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Christie Arokiaraj, 23, is a welder who works from a small store outside the teeming Krishnarajapuram Railway Station on Bengaluru's eastern periphery. For nine to 10 hours a day, his gaunt frame is crouched over pieces of metal to meet a steady stream of orders from small businesses and homeowners in the vicinity. His life sparks up after 9 pm, when Arokiaraj gets together with four or five friends and unwinds on platform 4 of the station. Using the free WiFi on offer, the youth use their smartphones to surf the web and check out videos on YouTube, Facebook and WhatsApp, between chat sessions. The latest forwards are exchanged and jokes are sniggered. However, over the past three to four months, another app has caught their fancy: TikTok, the short-video sharing app owned by Bytedance, the world's most valuable startup that was valued at $75 billion in late 2018. For 20-30 minutes daily, Arokiaraj and his friends watch slapstick comedy, cheer strangers mimicking Tamil and Bollywood movie stars and ogle at women dancing to slow music from far away Madhya Pradesh and Mumbai — all on the app.In the last 12 months that TikTok has been operational in India — including six months when it survived a ban — the upstart has rapidly racked up some 200 million users as of June, according to its own data. The app has been downloaded over a billion times across the world. "We are enabling people from every corner of the country with a global platform that gives them unlimited opportunity to capture and share their creativity," says Sachin Sharma, director-sales and partnerships, Bytedance India. "TikTok is popular pan-India because we recognise that creativity is not just limited to audience belonging to certain towns or users speaking a particular language." 69806495 The gaiety of the group on platform 4 shows Sharma is on the mark. Arokiaraj says TikTok has become the new musthave app among his peer group. Videos on the online platform dominate latenight conversations, held between loud train whistles.But not everyone is thrilled by TikTok's explosive growth. The app's detractors say it was built in China in a walled garden — with virtually no threat from foreign rivals — funded by local investors and first launched in a familiar market. Cash-rich developers launched the app here later. Chinese companies such as vernacular content provider Helo, beauty and lifestyle app Club Factory and UC Browser have profited from this strategy. The financial muscle of American companies such as Amazon and Walmart — which acquired Flipkart — have also queered the pitch for homegrown players, who get overshadowed, they say.This, say observers, has led to a growing disquiet in the market, which has been cleaved into two — homespun entrepreneurs worrying about being muscled out by foreign investors and multinationals who claim success is determined by market forces and not financial heft. It has also forced entrepreneurs to take hard decisions. Craftsvilla, for example, had to rapidly shrink its operations over the past 12 months, says Manoj Gupta, CEO of the platform that sells ethnic apparel and fashion accessories. "It has become impossible to defend your business model with this kind of competition and the money they have. Local entrepreneurs need to be protected." 69806504 Vinay Bagri, CEO and founder of fintech startup NiYo, says: "The looming Chinese and American threat is something we consider daily when we fret over the viability of our venture."Industry watchers say shifting market dynamics have worsened the odds of success for some of these entrepreneurs. Over the past five years, even as starting up has gone mainstream, the number of early backers for these fledgling businesses have become fewer. Later-stage investors have also started hedging their bets, preferring to invest only in the top few players in each segment. "In many cases, this is a tough, winner-takes-all market," says Anand Lunia, founder of India Quotient, an early stage investor in startups. "The flush of foreign capital and ideas has only exacerbated a rough market."Foreign capital accounts for 80-90% of all investments in India's startups, according to industry estimates. Even as some companies build up their desi flavour — Vijay Shekhar Sharma of Paytm, for example, has consistently claimed his company is as local as Maruti and SBI even though Softbank and Alibaba Group are his biggest investors — the influence of overseas investors is evident. Large investors such as Softbank, which has invested $2 billion in India and plans to add $2-3 billion more, provide key (and rarely available) later stage capital to the ecosystem. After Independence, India had a protectionist economy to help domestic industries. But the economy was opened up in the 1990s and global collaborations became almost a given, especially in the tech space. The voices of protectionism seem to be returning now with local entrepreneurs starting to vocalise their pain. "American startups have market depth and Chinese startups have wallet depth. They are infiltrating the country. What do Indian startups have?" says a technology startup founder on the condition of anonymity. "We need protection the way China had. Look at how big their tech industry has grown." 69806514 Companies like TikTok have raised the bar. Its largest homespun rivals, ShareChat, started with a bang in 2015 and racked up some 50 million users by June 2019. But today, potential investors ask ShareChat tough questions about how it can tackle deep-pocketed foreign competitors.Executives at companies such as Amazon bristle at the suggestion that their growth has hobbled the odds of success of homespun entrepreneurs. A spokesperson for the firm tells ET Magazine the protectionist narrative is dated and untrue and the $200 billion behemoth is a value generator in India. "Amazon. in is a thriving marketplace with the primary role of enabling Indian small businesses for online commerce. With its continued investment in technology and infrastructure, it has enabled more than 450,000 small and medium business to scale into successful national online retailers," says a company statement. As a result, Amazon has facilitated over $1 billion in exports from sellers to the US, the UK, Japan and Persian Gulf countries. "Amazon continues to work closely with the local small business ecosystem with multiple programmes such as Launchpad, Amazon Easy, I Have Space. Amazon remains completely compliant to the laws of the land."Sharma of Bytedance says TikTok's combination of great product experience and localised and personalised content recommendations has been a hit with users. "We will continue to focus on enhancing the product experience. We recently started monetising the platform and are working closely with brands to further build our ad solutions to understand what works for their audiences, and if TikTok can collaborate to help reach their consumers across the country," he says. 69806519 Protectionist voices in India's startup ecosystem worry about some sort of colonisation of India's internet economy by foreign companies. "I think we have an opportunity to build great internet companies from India," Sachin Bansal, then the executive chairman of Flipkart, told the audience at a business conference in February this year. "At the same time we should do that by not creating an unfair playing field for some companies and instead create a level playing field across for everyone. I believe that if you create a level playing field, Indian companies will be at a great advantage and we will be able to build companies which will go global overtime."In 2018, Bansal sold his stake in the ecommerce company he cofounded from a flat in Bengaluru to Walmart. He has since become a key early investor in startups. In 2019, he invested $100 million in Ola. The CEO and cofounder of the ride-sharing giant, Bhavish Aggarwal, has recast shareholders' voting rights to keep predatory investors at bay. Japanese conglomerate SoftBank, which holds a substantial chunk of Ola, had recently wanted to invest $1 billion in the cab aggregator. But Aggarwal had reportedly turned down the offer as it would have meant diluting his shareholding rights.Regulators have reacted to some of the concerns of homegrown entrepreneurs. A notable move was the order on data localisation, which aims to protect private citizens' data. This diktat — supported by fintech firms such as Paytm and Phone Pe and opposed by multinational firms — seeks to compel companies to house the data they generate within India's geographical boundaries.Data LocalisationHowever, opponents of this move say such a seismic shift is unrealistic, with technological and operational issues likely to slow down implementation. "There are many issues to consider when you localise data," says Anirudh Rastogi, CEO of Ikigai Law, a legal outfit in Delhi that works on tech and policy law. "Where do you find enough space to build these server farms to house this mass of data? Does housing all the data in one country mitigate risk?"The boom in mobile users in India is expected to generate 2.3 million petabytes of data by 2023, from 40,000 petabytes in 2010. One petabyte is equal to 1,000 terabytes or 1,000,000 gigabytes. Parminder Jeet Singh, executive director of IT for Change, says company data generated in India should be treated as a national asset. "There is no reason to sign away our lives so easily. Let the government devise a policy that makes these companies pay to tap these resources." 69806525 69806532 It isn't the content segment alone that is attracting protectionist attention. From fintech to fashion, lobbies are hard at work trying to put homegrown entrepreneurs' interests first. For example, India Tech, a lobby that counts MakeMyTrip, Ola, and Quikr as members, wants to ensure a level playing field for the ecommerce industry, says the unit's CEO Rameesh Kailsasam. "There is a fear that foreign companies may be bending the law with regards to regulatory issues. We want to ensure Indian companies aren't at a disadvantage when it comes to critical regulatory issues."In early June, a bunch of startup investors, with around $800 million in capital, banded together under the Funders Forum Collective to take on foreign investors and to act as an advocacy platform.With India's ecommerce market expected to top $1 trillion by 2021 — according a February report from the Retailers Association of India and Deloitte — the battle is only expected to intensify. No matter who wins, the customer shouldn't lose.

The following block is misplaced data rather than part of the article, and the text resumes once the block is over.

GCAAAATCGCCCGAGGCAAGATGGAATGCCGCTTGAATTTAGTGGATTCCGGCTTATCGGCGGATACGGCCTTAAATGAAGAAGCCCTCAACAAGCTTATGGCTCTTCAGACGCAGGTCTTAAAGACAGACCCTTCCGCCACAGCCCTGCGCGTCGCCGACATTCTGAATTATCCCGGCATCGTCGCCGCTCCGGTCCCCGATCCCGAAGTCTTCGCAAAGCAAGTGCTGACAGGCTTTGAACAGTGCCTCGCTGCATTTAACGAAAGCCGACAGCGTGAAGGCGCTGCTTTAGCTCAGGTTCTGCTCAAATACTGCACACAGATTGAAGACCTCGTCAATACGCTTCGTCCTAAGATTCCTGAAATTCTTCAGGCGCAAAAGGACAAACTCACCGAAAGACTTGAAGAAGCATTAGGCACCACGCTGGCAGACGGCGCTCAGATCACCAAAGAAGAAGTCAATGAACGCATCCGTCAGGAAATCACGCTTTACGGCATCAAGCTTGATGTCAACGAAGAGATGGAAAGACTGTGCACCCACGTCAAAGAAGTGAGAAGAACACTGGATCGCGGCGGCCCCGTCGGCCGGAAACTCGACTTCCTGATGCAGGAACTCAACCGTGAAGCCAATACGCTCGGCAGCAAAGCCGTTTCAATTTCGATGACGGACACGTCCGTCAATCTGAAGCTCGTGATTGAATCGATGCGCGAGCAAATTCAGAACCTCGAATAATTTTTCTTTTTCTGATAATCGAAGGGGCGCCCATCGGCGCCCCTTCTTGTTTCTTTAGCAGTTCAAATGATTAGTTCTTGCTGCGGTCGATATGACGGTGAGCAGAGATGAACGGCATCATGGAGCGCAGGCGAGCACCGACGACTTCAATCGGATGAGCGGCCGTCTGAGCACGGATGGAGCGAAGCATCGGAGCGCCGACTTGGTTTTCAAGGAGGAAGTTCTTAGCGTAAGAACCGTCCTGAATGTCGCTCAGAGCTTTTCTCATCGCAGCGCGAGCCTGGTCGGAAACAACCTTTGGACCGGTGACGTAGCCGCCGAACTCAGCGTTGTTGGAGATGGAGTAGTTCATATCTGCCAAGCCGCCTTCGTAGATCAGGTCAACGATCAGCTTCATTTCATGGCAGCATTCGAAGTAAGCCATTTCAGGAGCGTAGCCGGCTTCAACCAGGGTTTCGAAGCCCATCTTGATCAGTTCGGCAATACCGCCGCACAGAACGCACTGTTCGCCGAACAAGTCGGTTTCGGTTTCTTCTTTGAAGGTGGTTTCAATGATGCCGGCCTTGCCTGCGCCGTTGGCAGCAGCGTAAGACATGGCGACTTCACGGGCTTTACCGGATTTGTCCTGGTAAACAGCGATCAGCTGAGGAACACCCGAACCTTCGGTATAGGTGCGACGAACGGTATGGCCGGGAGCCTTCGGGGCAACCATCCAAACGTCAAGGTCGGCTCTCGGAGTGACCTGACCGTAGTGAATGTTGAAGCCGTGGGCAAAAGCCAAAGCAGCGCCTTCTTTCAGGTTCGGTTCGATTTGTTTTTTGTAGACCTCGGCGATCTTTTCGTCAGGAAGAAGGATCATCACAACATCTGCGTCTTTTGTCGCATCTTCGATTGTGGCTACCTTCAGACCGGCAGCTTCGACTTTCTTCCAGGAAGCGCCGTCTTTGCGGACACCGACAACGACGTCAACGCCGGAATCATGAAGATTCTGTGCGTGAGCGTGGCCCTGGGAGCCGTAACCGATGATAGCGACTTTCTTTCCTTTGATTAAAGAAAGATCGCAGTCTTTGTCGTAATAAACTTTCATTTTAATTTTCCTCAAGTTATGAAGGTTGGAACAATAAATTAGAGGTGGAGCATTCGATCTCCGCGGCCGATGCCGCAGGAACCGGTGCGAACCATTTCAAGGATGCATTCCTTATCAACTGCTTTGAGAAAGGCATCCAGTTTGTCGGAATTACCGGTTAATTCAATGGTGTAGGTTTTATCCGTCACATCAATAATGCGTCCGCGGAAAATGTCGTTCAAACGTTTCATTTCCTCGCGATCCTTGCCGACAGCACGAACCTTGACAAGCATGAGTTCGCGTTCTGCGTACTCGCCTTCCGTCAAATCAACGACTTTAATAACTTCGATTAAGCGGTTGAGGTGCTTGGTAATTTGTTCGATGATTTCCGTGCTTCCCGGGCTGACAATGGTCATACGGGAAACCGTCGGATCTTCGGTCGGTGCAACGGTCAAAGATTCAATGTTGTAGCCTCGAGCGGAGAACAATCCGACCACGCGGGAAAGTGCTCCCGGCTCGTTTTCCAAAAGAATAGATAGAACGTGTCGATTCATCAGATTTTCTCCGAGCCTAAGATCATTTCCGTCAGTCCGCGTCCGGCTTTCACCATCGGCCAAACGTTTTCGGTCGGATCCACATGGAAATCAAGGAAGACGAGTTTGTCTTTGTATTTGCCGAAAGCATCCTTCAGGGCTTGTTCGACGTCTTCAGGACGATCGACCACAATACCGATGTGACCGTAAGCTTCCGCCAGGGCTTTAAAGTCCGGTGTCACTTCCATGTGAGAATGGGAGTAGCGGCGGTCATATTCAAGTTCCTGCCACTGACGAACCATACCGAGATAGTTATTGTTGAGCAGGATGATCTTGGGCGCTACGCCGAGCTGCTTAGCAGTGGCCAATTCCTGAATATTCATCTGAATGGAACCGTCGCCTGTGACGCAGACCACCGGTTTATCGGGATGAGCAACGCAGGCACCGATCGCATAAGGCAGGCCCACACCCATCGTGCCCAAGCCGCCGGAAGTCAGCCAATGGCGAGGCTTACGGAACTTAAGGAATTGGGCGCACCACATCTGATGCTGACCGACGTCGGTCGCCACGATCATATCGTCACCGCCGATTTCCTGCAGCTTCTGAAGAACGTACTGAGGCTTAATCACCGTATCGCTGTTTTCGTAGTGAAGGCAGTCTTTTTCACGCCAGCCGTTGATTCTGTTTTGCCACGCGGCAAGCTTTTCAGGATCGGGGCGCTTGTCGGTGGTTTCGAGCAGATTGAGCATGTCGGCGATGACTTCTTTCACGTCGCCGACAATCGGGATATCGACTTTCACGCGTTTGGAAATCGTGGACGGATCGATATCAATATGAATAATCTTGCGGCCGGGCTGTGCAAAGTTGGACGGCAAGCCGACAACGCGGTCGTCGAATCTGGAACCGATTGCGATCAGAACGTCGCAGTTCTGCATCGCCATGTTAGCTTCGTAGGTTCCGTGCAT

Green power fights heat wave blues